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USDA Announces Dr. Dewayne Goldmon as Senior Advisor, Racial Equity, and Andy Green as Senior Advisor, Fair and Competitive Markets

WASHINGTON, March 1, 2021 — The U.S. Department of Agriculture announced two senior appointments today.

USDA announced the appointment of Dr. Dewayne Goldmon as Senior Advisor for Racial Equity to the Secretary of Agriculture. Goldmon has served for the past year as Executive Director of the National Black Growers Council (NBGC), a Washington, D.C. based organization that advocates to improve the efficiency, productivity, and sustainability of Black row crop farmers. He has more than 30 years of experience in the agricultural sector and is also a farmer in southeast Arkansas. Before joining the NGBC, he helped to form the organization and served as its initial advisor.

“We need to accelerate a transformation of our food system, and that begins with embracing a call for racial justice and equity across food, agriculture and rural America,” said Agriculture Secretary Tom Vilsack. “With Dewayne’s guidance, we will build a USDA that represents and serves all Americans—a USDA that is committed to ensuring equity across the Department, removing barriers to access and rooting out systemic discrimination, and building a workforce that reflects all of America.”

Dr. Goldmon received his bachelor’s and master’s degrees from the University of Arkansas and his Ph.D. from Iowa State University, all in agronomy. After four years as a field researcher with American Cyanamid (acquired by BASF), he joined Monsanto Company (acquired by Bayer Crop Sciences) in 1995. He held various positions in technology development, where he conducted research on all southern row crops and managed research and development trials in soybeans, rice, and cotton. Later in his career, he worked on Monsanto’s government affairs team and in human resources, retiring as the Outreach Lead for Bayer Crop Sciences in 2019. Throughout his education and career, he has worked on diversity initiatives and maintained working relationships with several land-grant universities and community-based organizations.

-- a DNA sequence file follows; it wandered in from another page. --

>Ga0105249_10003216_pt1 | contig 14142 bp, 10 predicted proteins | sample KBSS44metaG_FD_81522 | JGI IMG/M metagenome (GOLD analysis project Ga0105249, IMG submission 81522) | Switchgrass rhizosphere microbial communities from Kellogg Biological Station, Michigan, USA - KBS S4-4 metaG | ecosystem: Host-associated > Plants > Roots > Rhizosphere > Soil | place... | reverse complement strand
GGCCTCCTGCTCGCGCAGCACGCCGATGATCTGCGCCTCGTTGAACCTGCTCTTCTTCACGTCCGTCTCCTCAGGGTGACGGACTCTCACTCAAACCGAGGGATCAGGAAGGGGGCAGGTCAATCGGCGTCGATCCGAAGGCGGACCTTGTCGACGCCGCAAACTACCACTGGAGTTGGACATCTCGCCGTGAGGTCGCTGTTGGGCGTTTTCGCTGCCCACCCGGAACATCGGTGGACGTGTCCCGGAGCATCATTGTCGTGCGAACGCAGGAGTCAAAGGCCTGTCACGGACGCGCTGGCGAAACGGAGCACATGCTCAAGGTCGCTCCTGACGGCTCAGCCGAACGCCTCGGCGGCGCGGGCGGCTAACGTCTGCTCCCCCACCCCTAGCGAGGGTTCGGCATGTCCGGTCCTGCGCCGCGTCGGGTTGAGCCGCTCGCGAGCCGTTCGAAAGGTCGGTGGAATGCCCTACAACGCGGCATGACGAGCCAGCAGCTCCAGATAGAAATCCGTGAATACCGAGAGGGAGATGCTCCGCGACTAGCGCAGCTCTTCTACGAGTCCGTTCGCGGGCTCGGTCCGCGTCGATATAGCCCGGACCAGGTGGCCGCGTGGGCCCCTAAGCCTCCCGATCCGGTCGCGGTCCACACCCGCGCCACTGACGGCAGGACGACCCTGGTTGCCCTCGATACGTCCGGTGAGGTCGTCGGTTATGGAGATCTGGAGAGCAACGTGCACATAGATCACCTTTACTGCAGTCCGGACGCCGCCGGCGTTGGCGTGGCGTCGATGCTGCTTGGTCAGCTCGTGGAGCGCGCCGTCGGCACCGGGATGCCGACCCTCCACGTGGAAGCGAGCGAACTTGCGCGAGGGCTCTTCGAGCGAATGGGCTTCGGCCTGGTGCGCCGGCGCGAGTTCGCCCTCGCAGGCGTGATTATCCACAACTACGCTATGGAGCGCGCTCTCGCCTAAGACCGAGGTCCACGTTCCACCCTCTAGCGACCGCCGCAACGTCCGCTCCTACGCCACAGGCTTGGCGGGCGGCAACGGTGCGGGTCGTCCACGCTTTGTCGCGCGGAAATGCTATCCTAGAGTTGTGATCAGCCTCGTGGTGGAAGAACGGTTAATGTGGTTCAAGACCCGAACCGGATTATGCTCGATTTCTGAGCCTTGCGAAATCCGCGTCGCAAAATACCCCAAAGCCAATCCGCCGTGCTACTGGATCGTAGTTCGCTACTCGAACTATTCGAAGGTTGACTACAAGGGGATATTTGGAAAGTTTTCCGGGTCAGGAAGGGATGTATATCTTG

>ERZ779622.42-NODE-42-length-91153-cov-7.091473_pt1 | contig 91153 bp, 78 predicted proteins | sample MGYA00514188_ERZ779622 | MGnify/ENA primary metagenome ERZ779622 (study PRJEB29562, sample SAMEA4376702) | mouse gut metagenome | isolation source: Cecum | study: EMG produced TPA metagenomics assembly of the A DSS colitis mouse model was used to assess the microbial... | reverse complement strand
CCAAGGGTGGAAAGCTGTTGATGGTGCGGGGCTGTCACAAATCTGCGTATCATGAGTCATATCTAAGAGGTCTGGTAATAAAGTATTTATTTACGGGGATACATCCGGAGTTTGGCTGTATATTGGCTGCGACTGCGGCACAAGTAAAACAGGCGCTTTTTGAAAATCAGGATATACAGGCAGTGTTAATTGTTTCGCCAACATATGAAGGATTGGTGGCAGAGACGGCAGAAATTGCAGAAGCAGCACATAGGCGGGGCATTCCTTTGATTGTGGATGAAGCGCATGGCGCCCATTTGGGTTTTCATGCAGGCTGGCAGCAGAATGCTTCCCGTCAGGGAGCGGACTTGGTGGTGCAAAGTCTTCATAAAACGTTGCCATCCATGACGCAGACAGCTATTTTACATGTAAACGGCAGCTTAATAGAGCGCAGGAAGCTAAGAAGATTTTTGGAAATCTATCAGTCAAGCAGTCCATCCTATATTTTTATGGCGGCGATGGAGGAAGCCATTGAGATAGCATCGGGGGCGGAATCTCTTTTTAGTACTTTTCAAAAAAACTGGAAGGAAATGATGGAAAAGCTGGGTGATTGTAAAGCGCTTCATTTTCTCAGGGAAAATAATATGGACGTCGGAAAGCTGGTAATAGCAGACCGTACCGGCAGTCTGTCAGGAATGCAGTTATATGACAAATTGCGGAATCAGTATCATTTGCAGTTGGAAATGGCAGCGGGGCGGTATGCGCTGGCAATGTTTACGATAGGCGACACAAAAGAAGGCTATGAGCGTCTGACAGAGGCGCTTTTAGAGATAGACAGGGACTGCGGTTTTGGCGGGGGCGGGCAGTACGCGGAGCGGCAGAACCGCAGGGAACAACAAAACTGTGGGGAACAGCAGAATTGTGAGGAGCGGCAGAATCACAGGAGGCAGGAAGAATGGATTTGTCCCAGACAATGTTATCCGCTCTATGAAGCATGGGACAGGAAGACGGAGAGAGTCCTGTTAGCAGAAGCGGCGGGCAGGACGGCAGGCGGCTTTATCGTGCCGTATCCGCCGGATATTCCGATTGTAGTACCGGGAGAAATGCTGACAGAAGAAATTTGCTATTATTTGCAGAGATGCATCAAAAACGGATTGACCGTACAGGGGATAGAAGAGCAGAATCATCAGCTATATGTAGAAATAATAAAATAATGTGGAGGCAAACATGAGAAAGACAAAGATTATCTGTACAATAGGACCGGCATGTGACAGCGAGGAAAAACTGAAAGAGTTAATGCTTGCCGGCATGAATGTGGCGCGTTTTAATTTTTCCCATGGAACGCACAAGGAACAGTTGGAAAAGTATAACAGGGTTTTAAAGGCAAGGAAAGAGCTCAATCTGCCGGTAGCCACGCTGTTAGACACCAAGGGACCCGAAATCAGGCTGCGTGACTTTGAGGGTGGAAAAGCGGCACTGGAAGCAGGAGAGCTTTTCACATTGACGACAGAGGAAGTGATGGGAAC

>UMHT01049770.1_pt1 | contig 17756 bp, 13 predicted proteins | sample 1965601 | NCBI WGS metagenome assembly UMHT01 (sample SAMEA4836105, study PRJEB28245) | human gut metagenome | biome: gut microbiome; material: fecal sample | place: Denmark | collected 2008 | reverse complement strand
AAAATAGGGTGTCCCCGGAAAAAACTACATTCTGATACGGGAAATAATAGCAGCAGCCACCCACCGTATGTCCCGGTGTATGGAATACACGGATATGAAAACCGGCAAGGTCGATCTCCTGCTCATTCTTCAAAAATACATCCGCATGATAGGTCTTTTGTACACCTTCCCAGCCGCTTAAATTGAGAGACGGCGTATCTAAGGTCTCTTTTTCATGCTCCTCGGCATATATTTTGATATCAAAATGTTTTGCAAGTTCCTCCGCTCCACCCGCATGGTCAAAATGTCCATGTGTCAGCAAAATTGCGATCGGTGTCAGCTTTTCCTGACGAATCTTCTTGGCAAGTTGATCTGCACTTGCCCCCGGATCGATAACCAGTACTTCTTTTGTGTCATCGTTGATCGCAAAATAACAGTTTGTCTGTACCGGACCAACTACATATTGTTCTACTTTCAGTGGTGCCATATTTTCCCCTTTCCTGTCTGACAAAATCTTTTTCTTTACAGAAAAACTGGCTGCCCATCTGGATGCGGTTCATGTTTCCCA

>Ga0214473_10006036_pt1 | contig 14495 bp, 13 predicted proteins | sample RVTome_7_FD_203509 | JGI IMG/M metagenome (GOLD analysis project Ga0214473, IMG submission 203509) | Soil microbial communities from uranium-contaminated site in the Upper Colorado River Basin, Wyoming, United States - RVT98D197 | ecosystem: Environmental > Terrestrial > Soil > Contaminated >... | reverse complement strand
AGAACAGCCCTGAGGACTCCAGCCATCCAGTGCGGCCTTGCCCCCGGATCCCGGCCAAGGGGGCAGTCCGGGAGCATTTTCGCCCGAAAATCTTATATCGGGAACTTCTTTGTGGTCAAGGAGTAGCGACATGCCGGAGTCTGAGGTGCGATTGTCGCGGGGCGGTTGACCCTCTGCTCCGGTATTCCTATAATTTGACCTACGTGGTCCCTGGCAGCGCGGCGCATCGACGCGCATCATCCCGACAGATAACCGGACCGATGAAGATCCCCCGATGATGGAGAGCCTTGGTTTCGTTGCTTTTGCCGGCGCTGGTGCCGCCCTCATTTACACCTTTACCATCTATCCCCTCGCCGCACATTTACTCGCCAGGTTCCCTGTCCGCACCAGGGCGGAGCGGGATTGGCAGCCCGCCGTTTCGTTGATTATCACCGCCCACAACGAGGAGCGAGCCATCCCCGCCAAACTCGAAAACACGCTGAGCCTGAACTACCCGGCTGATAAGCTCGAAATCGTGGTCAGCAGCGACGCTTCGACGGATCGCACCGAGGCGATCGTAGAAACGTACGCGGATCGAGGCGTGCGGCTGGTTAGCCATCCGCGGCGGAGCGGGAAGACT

USDA also announced the appointment of Andy Green as Senior Advisor for Fair and Competitive Markets. Most recently, Green served as a Senior Fellow for Economic Policy at the Center for American Progress in Washington, D.C. He writes and speaks regularly about financial markets and regulation; corporate governance and competition; international trade; and the economy and middle class. Prior to joining CAP, he served as counsel to Kara Stein, commissioner of the U.S. Securities and Exchange Commission (SEC). And previous to that, Green served as counsel to Senator Jeff Merkley or Oregon and staff director of the U.S. Senate Banking Committee’s Subcommittee on Economic Policy. Prior to joining Senator Merkley’s office in early 2009, Green practiced corporate law at Fried, Frank, Harris, Shriver & Jacobson in Hong Kong and Shanghai. He holds bachelor’s and master’s degrees from Harvard University and a juris doctor from the University of California, Hastings College of the Law.

“We must create a more level playing field for small and medium producers and a more balanced, equitable economy for everyone working in food and agriculture, including immigrants and seasonal farmworkers,” said Secretary Vilsack. “We are grateful to have Andy join the team to help us build a fairer, more transparent food system.”

USDA touches the lives of all Americans each day in so many positive ways. In the Biden-Harris Administration, USDA is transforming America’s food system with a greater focus on more resilient local and regional food production, fairer markets for all producers, ensuring access to healthy and nutritious food in all communities, building new markets and streams of income for farmers and producers using climate smart food and forestry practices, making historic investments in infrastructure and clean energy capabilities in rural America, and committing to equity across the Department by removing systemic barriers and building a workforce more representative of America. To learn more, visit


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